Scholarly independence?

15 May 2014 § Leave a Comment

I am no longer on the faculty of the college at which I taught for almost a decade, or on any college or university faculty, which makes me an “independent scholar.” Well, I’m not independent, in the sense of unaffiliated, because I have several affiliations that have always been far more important, and longer-lasting, than my association with my former place of employment. I am still just as much a part of a broad set of research communities: historian-philosophers of science and the burgeoning digital HPS community; librarians; philosophers of science; scientists at AMNH and elsewhere; the cadre of professional philosophers taken as a whole. Free Open Source Software developers. The diversity of these affiliations reflects the state of the art in the humanities and sciences: hybrid vigor.

For many people, as it was for me, teaching at the college level is a form of intellectual enslavement. The 4-4 load is the most persistent and debilitating shackle. The provost grants especially well-liked junior faculty a one-course reduction, for one semester, once only. Maybe the deans owe the department chair a favor. Asking for more than this is a form of insubordination. Lack of office space and money for research multiply the detrimental effects of the 4-4 load. Senior faculty positions are sinecures. Most senior faculty settled into their jobs years before I went to graduate school, and books like The Structure of Scientific Revolutions or Wittgenstein on Rules and Private Language are known by myth or rumor. These same faculty are leaders of tenure and promotion committees. No one should be surprised to learn that despite a deep field of candidates across all the areas of specialization, new hires are mediocre. The deans and provosts are drawn more and more from a class of career administrators, having less and less experience teaching and little or no commitment to the values informed by the liberal arts. The Athletic Department is pleased to receive special treatment. When an athlete on a team especially important to the school cheats or plagiarizes, the coaches step in, and the dean suggests a “compromise.” It’s agreed that the student did something wrong; some mitigating circumstance is invented. For instance, it’s found that there is some ambiguity about whether the student’s activities fall far enough outside the norms of academic integrity to constitute much more than a misunderstanding on the student’s part, or there is some vagueness in the assignment’s instructions, and it is deemed that the student might have reasonably believed him- or herself permitted to cut and paste a Wikipedia article into his or her essay. The paper or exam is to be “re-graded,” the ill-gotten portions understood as integral to the student’s work. Indeed, this special treatment can be extended to any student who complains loudly enough. Stating such facts as those I have reviewed in this paragraph is usually attributed to sour grapes. No one wants to hear someone complain, and no one likes a sore loser. Notwithstanding being a sore loser or motivated by sour grapes, all I have done is state facts that apply generally, and they seem to me to be relevant. I take this as a corollary to “just because you’re paranoid doesn’t mean they’re not out to get you.”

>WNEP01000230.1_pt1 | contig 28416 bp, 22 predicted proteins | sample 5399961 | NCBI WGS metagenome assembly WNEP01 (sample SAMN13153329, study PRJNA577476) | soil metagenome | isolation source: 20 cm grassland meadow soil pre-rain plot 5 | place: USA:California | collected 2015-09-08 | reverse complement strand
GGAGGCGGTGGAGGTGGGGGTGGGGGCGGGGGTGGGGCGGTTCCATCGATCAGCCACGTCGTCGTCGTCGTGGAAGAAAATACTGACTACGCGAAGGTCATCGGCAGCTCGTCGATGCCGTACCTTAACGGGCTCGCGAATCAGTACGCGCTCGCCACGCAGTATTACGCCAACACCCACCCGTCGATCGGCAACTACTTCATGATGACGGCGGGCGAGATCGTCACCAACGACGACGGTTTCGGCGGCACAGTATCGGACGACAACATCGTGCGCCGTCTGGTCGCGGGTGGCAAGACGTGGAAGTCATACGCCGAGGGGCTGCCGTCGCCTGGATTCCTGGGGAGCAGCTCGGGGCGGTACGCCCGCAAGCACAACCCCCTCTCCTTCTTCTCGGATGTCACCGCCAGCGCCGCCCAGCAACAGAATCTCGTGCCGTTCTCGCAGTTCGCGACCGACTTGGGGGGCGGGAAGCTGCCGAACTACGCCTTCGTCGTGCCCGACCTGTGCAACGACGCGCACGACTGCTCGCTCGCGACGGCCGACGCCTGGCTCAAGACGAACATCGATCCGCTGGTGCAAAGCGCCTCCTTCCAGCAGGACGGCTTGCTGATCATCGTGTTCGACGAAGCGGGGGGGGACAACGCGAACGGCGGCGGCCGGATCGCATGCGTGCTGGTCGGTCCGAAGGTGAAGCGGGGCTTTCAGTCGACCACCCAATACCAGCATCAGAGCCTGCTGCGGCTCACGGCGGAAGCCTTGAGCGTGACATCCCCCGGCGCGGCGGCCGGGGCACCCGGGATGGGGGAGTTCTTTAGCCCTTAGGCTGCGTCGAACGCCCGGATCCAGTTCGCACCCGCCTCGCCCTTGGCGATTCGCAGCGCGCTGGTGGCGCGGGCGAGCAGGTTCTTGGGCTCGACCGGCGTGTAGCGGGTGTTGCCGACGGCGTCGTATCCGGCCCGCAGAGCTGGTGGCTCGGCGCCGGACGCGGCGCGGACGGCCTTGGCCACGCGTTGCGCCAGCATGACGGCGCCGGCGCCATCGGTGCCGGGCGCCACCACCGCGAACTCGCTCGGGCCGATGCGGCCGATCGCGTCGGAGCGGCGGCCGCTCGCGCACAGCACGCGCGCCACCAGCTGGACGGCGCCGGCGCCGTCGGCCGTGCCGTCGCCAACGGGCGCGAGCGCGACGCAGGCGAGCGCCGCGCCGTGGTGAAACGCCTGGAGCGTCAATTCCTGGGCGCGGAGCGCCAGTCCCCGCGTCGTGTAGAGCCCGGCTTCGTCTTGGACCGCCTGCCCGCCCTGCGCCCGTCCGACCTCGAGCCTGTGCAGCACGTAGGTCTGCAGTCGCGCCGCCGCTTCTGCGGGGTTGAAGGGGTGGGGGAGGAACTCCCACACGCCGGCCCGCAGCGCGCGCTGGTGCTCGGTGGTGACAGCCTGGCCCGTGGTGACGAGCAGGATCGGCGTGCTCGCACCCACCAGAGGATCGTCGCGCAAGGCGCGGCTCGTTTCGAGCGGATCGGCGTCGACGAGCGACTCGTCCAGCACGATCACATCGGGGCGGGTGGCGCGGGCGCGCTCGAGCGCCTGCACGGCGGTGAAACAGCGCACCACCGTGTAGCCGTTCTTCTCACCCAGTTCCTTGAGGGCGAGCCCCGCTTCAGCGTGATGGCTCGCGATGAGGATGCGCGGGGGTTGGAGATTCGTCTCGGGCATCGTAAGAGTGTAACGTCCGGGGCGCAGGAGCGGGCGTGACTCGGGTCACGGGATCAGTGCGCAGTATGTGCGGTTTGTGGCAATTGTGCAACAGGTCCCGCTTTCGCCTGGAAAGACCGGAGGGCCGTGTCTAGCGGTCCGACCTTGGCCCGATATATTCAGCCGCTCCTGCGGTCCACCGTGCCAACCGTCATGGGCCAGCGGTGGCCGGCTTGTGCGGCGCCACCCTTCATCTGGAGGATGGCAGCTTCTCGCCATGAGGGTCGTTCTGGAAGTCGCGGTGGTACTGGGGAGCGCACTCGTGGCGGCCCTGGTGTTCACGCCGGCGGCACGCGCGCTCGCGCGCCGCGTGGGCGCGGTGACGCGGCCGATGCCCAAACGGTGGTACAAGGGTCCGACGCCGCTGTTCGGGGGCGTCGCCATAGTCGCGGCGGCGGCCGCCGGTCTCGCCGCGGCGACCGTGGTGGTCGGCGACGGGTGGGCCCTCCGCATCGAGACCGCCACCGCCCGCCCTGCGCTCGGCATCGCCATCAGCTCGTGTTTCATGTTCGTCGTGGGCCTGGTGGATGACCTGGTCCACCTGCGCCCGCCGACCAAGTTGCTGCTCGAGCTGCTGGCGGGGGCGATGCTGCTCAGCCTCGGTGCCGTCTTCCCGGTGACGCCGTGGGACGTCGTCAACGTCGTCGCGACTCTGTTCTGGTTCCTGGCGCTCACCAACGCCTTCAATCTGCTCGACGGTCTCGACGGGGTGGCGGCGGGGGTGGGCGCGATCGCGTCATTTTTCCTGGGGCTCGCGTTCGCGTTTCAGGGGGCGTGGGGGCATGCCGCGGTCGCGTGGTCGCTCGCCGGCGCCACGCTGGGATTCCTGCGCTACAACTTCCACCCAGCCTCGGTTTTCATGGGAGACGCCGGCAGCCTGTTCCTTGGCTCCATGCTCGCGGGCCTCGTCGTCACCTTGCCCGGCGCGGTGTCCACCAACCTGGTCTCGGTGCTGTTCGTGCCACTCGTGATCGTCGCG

Apparently there is the need to have little boxes for one another: adjunct, full-time faculty, associate professor, “independent scholar.” When I register with the APA, or subscribe to a journal, there is a box for “institutional affiliation.” David Chalmers sent a letter to everyone on the PhilPapers mailing list suggesting that each of us urge our institutions to pay the subscription fee. Apparently studying philosophy is only done in colleges and universities. I have the impression that the institution one is associated with, if there is one at all, is used to assess the quality and relevance of a person’s work. That’s the worst kind of ad hominem assessment. I was sometimes asked, while I was finishing my PhD, what I was up to, besides writing; if I responded with “teaching,” the response to this was often something like, “but not full-time, right?” or “it’s an adjunct position, right?” as if a course taught by an adjunct is less worthwhile than the same course taught by an assistant professor, or as a way of condescending to me—surely I cannot have found a tenure-track position! The narrative takes the shape of a Thomas Hardy novel. The fellowship graduate student from a well-known institution who ends up driving a taxi. He had so much promise! What happened? The landed gentry have tenure-track jobs at Ivy League schools, Big 10 schools, or other prestigious institutions; faculty in the rest of academia are serfs. People qualified enough for a faculty position, but who end up in administration, directing an honors program or advising undergraduates, are negligible. Serfs need servants too. They are certainly not faculty, as genuine faculty and PhD students will readily acknowledge, and I can’t see how such positions advance anyone’s interests in scholarship. Do they come with the library privileges granted to faculty? Access to the same computing resources? Is research taken into account in re-hiring or advancement decisions? Teaching is sometimes included in the job, but this is never a central purpose. The view that a librarian is a “failed academic” is frequently voiced by faculty members, most never having thought of systems for organizing information as anything more than what results when people who don’t understand alphabetical order are given the job.